Flu shot available now in Health Center

By Brandon Barber

With the H1N1 scare from last year’s flu season, it is best to be conscious that the Student Health Center provides the defense students, faculty and staff need to combat the dangers of the flu season ahead.

“The flu vaccine includes three strains of common flu viruses that have been seen over the past two to three years, which includes the H1N1,” Linda Roeder, director of the Student Health Center, said.

“Last year it was in a separate shot because it came out so late in the season, so they weren’t able to get it into the regular seasonal flu shot, but this year they had plenty of time and it was all included in there this year.”

Roeder said receiving the vaccine does not 100 percent guarantee that you won’t get any of those strains, but if you do get one of those strains and you have received the flu shot, then the illness will be much less severe. It can also protect you from other viruses that you might get.

“A lot of people think that a bacterial infection is worse than a viral infection, but that’s not true. Viral infections can become very severe,” Roeder said.

“The CDC (Centers for Disease and Prevention) recommends that everyone should get a flu shot…When H1N1 was prevalent last year, they said it was more important for young people. This year, it was recommended that everyone [receives it]. People with chronic disease, asthma, heart problems, diabetes, are strongly recommended to get it.”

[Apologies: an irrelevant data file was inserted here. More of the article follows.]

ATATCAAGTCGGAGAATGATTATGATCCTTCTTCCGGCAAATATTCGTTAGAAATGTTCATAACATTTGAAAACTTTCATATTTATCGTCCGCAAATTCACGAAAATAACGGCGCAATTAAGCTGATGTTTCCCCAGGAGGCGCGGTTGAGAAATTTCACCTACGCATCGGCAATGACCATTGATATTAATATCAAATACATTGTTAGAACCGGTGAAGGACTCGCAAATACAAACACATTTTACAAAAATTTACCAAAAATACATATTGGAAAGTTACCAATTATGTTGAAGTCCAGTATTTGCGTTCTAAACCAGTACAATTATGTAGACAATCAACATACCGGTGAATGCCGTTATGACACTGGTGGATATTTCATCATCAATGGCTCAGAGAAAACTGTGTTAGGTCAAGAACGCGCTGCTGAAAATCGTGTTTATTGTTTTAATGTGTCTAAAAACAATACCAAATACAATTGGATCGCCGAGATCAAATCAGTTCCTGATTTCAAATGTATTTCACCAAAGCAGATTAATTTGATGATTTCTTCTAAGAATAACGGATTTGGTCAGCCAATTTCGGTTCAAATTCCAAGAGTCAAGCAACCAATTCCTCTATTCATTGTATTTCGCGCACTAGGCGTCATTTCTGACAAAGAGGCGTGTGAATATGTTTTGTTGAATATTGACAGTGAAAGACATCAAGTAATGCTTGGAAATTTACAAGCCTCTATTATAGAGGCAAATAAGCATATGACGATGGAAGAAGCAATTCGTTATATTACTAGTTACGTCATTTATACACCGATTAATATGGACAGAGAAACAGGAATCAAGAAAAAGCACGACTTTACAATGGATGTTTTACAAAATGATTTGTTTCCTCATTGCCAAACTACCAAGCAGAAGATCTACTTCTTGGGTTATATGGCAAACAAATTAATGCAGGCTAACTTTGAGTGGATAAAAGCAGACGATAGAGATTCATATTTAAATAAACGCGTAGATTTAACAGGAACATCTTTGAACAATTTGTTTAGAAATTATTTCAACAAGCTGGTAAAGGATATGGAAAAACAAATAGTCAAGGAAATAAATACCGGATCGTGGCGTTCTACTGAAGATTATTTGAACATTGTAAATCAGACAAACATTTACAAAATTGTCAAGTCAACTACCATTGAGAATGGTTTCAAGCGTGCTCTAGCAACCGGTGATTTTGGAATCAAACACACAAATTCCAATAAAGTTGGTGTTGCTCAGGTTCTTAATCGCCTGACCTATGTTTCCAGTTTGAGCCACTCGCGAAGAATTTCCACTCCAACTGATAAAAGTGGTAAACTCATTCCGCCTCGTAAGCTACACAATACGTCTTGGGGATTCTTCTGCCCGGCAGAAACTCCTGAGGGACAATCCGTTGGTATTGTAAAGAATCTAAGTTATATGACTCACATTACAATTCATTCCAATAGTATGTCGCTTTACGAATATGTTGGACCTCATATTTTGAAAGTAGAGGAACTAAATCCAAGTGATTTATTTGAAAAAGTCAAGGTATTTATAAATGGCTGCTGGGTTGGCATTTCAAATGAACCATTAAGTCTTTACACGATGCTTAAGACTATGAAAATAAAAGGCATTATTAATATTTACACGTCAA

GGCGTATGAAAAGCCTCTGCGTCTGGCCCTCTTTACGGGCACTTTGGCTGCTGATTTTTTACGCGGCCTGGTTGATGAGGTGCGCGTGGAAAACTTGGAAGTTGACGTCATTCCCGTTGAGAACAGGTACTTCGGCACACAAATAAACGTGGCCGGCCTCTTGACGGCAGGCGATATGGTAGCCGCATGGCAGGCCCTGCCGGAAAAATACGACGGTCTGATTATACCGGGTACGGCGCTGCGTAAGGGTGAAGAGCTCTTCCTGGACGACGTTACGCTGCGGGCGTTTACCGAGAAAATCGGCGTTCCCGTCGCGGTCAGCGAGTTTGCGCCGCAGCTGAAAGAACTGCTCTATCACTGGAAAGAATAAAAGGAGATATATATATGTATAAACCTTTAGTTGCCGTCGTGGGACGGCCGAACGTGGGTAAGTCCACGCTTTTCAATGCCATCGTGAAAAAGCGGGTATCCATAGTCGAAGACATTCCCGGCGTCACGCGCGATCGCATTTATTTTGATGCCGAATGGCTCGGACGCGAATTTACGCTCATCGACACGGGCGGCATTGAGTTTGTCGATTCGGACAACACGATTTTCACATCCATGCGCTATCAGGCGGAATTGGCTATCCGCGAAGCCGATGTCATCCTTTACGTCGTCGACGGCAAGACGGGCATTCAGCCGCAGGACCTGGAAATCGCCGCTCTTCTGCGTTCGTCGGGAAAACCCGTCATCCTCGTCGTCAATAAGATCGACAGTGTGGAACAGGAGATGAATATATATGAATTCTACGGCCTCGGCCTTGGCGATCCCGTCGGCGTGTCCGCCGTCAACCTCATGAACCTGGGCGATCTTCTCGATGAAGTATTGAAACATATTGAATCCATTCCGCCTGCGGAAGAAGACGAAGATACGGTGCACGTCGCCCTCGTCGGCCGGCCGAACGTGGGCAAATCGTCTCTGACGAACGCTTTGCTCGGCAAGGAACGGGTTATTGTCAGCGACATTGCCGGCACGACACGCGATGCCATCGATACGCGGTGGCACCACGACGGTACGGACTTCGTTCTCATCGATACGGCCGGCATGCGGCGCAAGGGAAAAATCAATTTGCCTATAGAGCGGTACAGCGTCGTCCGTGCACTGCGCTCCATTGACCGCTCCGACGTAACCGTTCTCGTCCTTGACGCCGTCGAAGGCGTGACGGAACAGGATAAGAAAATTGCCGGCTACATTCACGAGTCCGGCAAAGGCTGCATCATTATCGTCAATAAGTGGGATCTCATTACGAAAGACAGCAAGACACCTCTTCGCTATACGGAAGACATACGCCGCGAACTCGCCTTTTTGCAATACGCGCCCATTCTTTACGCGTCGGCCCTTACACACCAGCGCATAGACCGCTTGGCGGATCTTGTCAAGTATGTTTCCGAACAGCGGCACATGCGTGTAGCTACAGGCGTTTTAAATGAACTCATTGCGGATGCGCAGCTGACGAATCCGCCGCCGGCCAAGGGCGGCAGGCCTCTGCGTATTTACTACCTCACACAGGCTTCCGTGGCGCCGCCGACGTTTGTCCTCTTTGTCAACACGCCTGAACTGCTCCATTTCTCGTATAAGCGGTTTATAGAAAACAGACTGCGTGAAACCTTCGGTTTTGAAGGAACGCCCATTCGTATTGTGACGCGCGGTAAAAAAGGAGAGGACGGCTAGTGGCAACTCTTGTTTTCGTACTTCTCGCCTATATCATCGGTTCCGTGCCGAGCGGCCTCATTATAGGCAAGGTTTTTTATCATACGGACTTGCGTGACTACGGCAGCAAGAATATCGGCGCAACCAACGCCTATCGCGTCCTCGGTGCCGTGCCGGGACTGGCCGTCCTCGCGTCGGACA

Typical symptoms of seasonal flu are fever, cough, sore throat, body aches, occasional nausea and vomiting. Confusion is also a later symptom.

Roeder said the average amount of students who get the flu shot is 150. However, 160 students received the shot this year not including the amount of students that may receive it elsewhere. 300 staff and faculty have received the shots.

“I feel that the H1N1 heightened the awareness and people are more interested now,” Roeder said.

Roeder stated each year the CDC and the World Health Organization monitor what viruses are seen. Each year when it’s time to develop a vaccine for the following year, they look back and see what was the most prevalent over the past two to three years then try to include those strains.

Every year there are two to four strains of flu virus and the H1N1 virus happens to be one of those strains. Since they had an advance warning from last year, they were able to put it in with this year’s seasonal flu shot.

“The same would’ve happened last year, except the typical flu season is November through March. The H1N1 virus hit when they were already working on vaccinations for the following fall, so it was too late to add it and that’s why there was a separate shot. There was simply no time for the manufacturing to change,” Roeder said.

“The flu vaccinations that you may receive have no live virus and cannot cause you to get the flu virus. A few people may have a low grade fever and a little bit of body aches, but nothing like the severity of a flu or influenza. By getting a flu shot, you’re protecting the people around you. The more that we get immunized the less we have the disease,” Roeder said.

“It’s good to have one and my mom would kill me if I didn’t. The flu kills thousands of people and there is a vaccination for it,” Lindsay Richey said.

Ashley Christman is another student who sees the sensibility in getting the vaccine.

“I got one because my uncle nagged me,” Christman said. “It’s good to get one so you won’t get sick and miss class. If everyone gets one, then we won’t get sick and miss class.”